As the U.S. experiences sharp increases in drug overdoses, researchers in Delaware are using geo-mapping to look at the state, neighborhood by neighborhood, to identify “hot spots” where the use of prescription fentanyl — an extremely powerful synthetic opiate, which recently attracted national attention as the drug that caused Prince’s death — and other opiates is especially prevalent.
ASA speaks with sociologist Dustin Kidd at the 2016 ASA Annual Meeting on August, 2016, in Seattle, WA. Kidd talks about what it means to “do sociology,” how he uses sociology in his work, highlights of his work in the field, the relevance of sociological work to society, and his advice to students interested in entering the field.
Washington, DC — Increasingly, social scientists use multiple forms of communication to engage broader audiences with their research and contribute to solutions of the pressing problems of our time. Yet, in academia, it is unclear whether these efforts to communicate with the public should count when colleges and universities are evaluating scholars.
Many aggregate-level studies suggest a relationship between economic inequality and sociodemographic outcomes such as family formation, health, and mortality; individual-level evidence, however, is lacking. Nor is there satisfactory evidence on the mechanisms by which inequality may have an effect. We study the determinants of transitions to a nonmarital first birth as a single parent or as a cohabiting parent compared to transitions to marriage prior to a first birth among unmarried, childless young adults in the National Longitudinal Survey of Youth, 1997 cohort, from 1997 to 2011.
This article reconciles two seemingly incompatible expectations about interpersonal interaction and social influence. One theoretical perspective predicts that an increase in interaction between two actors will promote subsequent convergence in their attitudes and behaviors, whereas another view anticipates divergence. We examine the role of political identity in moderating the effects of interaction on influence. Our investigation takes place in the U.S.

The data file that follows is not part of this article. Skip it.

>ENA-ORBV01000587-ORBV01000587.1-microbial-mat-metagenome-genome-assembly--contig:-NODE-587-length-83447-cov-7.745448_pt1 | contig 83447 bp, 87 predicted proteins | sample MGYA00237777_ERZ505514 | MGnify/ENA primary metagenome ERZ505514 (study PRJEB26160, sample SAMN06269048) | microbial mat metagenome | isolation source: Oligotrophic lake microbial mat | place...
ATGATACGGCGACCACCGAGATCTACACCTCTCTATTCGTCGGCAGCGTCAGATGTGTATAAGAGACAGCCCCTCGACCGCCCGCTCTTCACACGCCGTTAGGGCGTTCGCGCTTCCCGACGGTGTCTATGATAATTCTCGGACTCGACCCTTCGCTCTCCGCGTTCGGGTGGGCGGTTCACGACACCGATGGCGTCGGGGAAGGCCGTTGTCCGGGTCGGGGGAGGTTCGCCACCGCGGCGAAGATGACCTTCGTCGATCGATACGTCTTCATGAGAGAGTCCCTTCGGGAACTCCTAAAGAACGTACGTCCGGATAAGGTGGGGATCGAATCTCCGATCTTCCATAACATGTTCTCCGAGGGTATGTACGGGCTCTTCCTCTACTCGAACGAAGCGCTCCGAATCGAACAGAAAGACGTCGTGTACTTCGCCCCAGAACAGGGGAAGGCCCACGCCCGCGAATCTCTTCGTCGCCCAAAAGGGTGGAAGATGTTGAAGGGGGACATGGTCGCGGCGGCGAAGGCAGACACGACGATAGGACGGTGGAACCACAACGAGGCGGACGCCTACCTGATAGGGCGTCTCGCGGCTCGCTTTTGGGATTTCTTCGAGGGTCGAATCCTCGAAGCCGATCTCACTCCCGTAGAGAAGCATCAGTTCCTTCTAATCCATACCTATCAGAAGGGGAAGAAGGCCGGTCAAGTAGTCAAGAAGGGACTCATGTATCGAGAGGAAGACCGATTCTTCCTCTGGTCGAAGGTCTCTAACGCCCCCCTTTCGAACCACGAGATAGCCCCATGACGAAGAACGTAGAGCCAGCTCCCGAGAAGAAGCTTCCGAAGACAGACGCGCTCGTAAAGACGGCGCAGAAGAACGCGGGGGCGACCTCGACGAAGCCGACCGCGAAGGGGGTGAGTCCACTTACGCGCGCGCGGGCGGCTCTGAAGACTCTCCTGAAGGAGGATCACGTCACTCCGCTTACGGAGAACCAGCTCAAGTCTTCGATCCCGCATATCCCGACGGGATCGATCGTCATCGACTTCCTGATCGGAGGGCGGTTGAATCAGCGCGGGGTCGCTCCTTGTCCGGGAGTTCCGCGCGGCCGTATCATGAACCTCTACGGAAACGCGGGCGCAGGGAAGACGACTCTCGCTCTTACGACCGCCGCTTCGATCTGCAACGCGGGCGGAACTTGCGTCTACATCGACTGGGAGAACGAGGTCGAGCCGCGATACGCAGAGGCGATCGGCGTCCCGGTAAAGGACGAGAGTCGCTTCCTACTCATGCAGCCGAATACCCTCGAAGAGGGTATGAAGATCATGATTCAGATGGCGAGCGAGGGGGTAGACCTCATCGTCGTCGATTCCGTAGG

A new study suggests that financial factors, including couples’ overall resources and wives’ ability to support themselves in the event of a divorce, are not predictive of whether marriages last. Rather, it is couples’ division of labor — paid and unpaid — that is associated with the risk of divorce.
The U.S. multiracial population has grown substantially in the past decades, yet little is known about how these individuals are positioned in the racial hierarchies of the dating market. Using data from one of the largest dating websites in the United States, we examine how monoracial daters respond to initial messages sent by multiracial daters with various White/non-White racial and ethnic makeups. We test four different theories: hypodescent, multiracial in-betweenness, White equivalence, and what we call a multiracial dividend effect.
A recurring theme in sociological research is the tradeoff between fitting in and standing out. Prior work examining this tension tends to take either a structural or a cultural perspective. We fuse these two traditions to develop a theory of how structural and cultural embeddedness jointly relate to individual attainment within organizations. Given that organizational culture is hard to observe, we develop a novel approach to assessing individuals’ cultural fit with their colleagues based on the language expressed in internal e-mail communications.
The inclusion of same-sex married couples can illuminate and challenge assumptions about gender that are routinely taken for granted in studies of physical illness. We analyze gender dynamics in gay, lesbian, and heterosexual marriages with in-depth interview data from 90 spouses (45 couples) to consider how spouses co-construct illness experiences in ways that shape relationship dynamics.